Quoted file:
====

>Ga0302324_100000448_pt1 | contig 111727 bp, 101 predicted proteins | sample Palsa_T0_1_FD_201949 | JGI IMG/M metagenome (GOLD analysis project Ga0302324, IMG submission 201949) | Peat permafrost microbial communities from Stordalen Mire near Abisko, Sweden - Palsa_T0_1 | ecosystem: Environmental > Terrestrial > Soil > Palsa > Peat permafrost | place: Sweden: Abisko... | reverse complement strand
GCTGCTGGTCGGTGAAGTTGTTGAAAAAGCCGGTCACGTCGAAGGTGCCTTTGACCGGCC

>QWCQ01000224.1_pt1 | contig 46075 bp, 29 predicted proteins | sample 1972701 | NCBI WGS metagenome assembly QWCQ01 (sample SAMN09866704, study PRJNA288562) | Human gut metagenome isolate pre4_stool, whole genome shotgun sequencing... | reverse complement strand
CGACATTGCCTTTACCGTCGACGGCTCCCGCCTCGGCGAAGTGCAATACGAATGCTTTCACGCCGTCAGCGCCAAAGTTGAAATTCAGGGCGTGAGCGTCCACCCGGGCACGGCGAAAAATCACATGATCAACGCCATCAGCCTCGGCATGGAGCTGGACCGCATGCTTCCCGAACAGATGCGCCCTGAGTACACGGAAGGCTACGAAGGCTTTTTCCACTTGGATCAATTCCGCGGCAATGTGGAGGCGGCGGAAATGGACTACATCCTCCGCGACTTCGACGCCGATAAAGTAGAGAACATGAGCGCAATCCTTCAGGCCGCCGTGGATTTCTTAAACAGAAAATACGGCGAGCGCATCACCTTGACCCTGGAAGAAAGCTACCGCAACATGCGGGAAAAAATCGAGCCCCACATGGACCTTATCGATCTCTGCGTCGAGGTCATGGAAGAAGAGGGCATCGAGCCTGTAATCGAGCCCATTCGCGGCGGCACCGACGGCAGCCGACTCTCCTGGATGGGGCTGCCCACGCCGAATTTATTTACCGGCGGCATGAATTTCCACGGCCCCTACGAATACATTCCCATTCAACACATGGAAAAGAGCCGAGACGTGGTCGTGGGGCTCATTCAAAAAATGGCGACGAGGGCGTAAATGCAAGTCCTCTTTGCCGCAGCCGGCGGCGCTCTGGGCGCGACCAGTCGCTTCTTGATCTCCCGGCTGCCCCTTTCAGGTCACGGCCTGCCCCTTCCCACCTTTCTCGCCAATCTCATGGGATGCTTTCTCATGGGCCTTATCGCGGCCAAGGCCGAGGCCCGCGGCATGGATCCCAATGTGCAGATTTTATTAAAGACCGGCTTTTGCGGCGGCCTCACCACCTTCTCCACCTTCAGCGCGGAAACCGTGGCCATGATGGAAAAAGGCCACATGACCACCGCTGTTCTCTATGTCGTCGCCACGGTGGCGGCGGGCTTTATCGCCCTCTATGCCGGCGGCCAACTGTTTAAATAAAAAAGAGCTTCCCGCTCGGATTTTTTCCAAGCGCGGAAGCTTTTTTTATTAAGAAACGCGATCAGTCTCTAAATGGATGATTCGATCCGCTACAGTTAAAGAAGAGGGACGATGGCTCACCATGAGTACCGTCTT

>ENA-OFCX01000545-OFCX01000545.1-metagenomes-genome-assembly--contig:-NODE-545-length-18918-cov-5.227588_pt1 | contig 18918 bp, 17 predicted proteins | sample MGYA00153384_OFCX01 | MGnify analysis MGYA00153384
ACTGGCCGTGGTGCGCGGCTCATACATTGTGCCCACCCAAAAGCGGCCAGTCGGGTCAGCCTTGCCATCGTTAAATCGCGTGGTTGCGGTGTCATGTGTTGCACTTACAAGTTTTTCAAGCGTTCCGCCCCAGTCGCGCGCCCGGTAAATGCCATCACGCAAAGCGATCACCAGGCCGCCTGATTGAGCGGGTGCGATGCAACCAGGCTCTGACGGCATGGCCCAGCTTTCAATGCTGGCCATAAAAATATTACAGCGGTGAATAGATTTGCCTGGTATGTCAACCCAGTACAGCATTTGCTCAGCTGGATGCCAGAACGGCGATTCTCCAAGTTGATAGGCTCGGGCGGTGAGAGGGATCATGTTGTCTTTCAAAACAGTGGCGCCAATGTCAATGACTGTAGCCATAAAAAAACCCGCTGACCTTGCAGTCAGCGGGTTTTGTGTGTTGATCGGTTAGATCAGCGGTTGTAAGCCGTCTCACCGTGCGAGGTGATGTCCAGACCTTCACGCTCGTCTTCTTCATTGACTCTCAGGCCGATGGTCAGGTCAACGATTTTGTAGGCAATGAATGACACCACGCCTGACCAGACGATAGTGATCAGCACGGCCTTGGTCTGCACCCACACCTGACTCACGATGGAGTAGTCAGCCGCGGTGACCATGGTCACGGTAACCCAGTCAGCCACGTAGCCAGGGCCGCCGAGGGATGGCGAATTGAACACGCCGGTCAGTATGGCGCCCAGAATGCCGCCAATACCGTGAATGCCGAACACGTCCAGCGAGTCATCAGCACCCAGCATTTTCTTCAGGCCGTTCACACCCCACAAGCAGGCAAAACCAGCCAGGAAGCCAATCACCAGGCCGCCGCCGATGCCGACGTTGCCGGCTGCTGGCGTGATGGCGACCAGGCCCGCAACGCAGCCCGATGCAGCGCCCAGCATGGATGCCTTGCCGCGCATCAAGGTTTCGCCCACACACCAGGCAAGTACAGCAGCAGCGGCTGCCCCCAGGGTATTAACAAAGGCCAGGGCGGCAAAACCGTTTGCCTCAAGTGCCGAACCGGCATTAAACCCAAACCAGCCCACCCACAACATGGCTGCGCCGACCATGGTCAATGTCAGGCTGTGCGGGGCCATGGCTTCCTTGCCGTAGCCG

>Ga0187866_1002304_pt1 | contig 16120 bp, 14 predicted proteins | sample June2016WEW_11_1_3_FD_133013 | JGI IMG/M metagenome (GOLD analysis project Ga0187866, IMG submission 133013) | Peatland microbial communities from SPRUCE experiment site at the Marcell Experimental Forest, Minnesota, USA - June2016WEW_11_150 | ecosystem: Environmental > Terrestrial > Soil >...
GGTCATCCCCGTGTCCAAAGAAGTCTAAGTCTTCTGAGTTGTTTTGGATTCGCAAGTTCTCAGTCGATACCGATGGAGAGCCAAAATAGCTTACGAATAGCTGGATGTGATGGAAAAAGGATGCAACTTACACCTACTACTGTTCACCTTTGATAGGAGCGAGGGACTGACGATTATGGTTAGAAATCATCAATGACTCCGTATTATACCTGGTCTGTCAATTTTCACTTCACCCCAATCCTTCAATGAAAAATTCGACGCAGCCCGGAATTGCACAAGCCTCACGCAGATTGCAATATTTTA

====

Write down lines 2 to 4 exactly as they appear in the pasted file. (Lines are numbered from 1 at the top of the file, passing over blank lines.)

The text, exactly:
GCTGCTGGTCGGTGAAGTTGTTGAAAAAGCCGGTCACGTCGAAGGTGCCTTTGACCGGCC

>QWCQ01000224.1_pt1 | contig 46075 bp, 29 predicted proteins | sample 1972701 | NCBI WGS metagenome assembly QWCQ01 (sample SAMN09866704, study PRJNA288562) | Human gut metagenome isolate pre4_stool, whole genome shotgun sequencing... | reverse complement strand
CGACATTGCCTTTACCGTCGACGGCTCCCGCCTCGGCGAAGTGCAATACGAATGCTTTCACGCCGTCAGCGCCAAAGTTGAAATTCAGGGCGTGAGCGTCCACCCGGGCACGGCGAAAAATCACATGATCAACGCCATCAGCCTCGGCATGGAGCTGGACCGCATGCTTCCCGAACAGATGCGCCCTGAGTACACGGAAGGCTACGAAGGCTTTTTCCACTTGGATCAATTCCGCGGCAATGTGGAGGCGGCGGAAATGGACTACATCCTCCGCGACTTCGACGCCGATAAAGTAGAGAACATGAGCGCAATCCTTCAGGCCGCCGTGGATTTCTTAAACAGAAAATACGGCGAGCGCATCACCTTGACCCTGGAAGAAAGCTACCGCAACATGCGGGAAAAAATCGAGCCCCACATGGACCTTATCGATCTCTGCGTCGAGGTCATGGAAGAAGAGGGCATCGAGCCTGTAATCGAGCCCATTCGCGGCGGCACCGACGGCAGCCGACTCTCCTGGATGGGGCTGCCCACGCCGAATTTATTTACCGGCGGCATGAATTTCCACGGCCCCTACGAATACATTCCCATTCAACACATGGAAAAGAGCCGAGACGTGGTCGTGGGGCTCATTCAAAAAATGGCGACGAGGGCGTAAATGCAAGTCCTCTTTGCCGCAGCCGGCGGCGCTCTGGGCGCGACCAGTCGCTTCTTGATCTCCCGGCTGCCCCTTTCAGGTCACGGCCTGCCCCTTCCCACCTTTCTCGCCAATCTCATGGGATGCTTTCTCATGGGCCTTATCGCGGCCAAGGCCGAGGCCCGCGGCATGGATCCCAATGTGCAGATTTTATTAAAGACCGGCTTTTGCGGCGGCCTCACCACCTTCTCCACCTTCAGCGCGGAAACCGTGGCCATGATGGAAAAAGGCCACATGACCACCGCTGTTCTCTATGTCGTCGCCACGGTGGCGGCGGGCTTTATCGCCCTCTATGCCGGCGGCCAACTGTTTAAATAAAAAAGAGCTTCCCGCTCGGATTTTTTCCAAGCGCGGAAGCTTTTTTTATTAAGAAACGCGATCAGTCTCTAAATGGATGATTCGATCCGCTACAGTTAAAGAAGAGGGACGATGGCTCACCATGAGTACCGTCTT